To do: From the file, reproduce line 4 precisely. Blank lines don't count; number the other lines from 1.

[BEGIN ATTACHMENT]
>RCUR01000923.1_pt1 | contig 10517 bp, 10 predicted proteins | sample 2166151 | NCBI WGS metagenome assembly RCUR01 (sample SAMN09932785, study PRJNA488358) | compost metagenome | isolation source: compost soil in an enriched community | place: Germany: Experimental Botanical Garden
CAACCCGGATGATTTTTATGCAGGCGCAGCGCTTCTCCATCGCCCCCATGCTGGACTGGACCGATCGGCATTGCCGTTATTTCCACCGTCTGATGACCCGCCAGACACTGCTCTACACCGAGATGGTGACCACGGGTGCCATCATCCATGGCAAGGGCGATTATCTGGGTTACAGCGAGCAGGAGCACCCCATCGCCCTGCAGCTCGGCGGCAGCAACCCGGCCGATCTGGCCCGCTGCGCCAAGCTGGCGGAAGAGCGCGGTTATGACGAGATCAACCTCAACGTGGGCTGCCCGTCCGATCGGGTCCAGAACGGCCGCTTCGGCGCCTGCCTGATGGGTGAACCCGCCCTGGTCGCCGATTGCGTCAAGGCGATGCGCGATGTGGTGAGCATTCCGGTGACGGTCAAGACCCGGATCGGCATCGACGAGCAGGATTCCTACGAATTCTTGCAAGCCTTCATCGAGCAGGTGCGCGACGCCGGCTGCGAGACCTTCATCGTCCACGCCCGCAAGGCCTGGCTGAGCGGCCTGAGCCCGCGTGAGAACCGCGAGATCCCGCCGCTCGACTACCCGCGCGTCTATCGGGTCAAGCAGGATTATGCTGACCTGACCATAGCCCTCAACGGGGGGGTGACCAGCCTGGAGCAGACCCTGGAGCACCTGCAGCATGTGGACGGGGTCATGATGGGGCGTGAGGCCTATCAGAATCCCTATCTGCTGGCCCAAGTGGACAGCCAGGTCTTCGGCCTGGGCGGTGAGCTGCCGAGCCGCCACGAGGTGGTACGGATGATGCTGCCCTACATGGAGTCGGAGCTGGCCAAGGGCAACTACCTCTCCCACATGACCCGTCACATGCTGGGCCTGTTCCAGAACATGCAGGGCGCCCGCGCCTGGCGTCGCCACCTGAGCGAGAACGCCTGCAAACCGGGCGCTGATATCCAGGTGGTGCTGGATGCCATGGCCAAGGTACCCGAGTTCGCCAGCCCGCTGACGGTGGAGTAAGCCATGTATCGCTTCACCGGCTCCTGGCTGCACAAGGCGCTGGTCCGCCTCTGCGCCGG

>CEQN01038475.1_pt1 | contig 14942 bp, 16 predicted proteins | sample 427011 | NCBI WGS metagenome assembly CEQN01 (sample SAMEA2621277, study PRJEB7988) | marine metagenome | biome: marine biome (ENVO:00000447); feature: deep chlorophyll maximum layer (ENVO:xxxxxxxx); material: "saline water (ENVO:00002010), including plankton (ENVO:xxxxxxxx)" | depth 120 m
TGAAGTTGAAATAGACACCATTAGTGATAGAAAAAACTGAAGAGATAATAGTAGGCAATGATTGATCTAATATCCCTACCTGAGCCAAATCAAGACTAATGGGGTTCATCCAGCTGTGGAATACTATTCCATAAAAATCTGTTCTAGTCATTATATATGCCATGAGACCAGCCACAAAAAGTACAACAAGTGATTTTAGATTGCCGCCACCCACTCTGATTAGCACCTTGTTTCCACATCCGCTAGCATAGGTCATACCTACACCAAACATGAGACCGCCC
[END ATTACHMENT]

TGAAGTTGAAATAGACACCATTAGTGATAGAAAAAACTGAAGAGATAATAGTAGGCAATGATTGATCTAATATCCCTACCTGAGCCAAATCAAGACTAATGGGGTTCATCCAGCTGTGGAATACTATTCCATAAAAATCTGTTCTAGTCATTATATATGCCATGAGACCAGCCACAAAAAGTACAACAAGTGATTTTAGATTGCCGCCACCCACTCTGATTAGCACCTTGTTTCCACATCCGCTAGCATAGGTCATACCTACACCAAACATGAGACCGCCC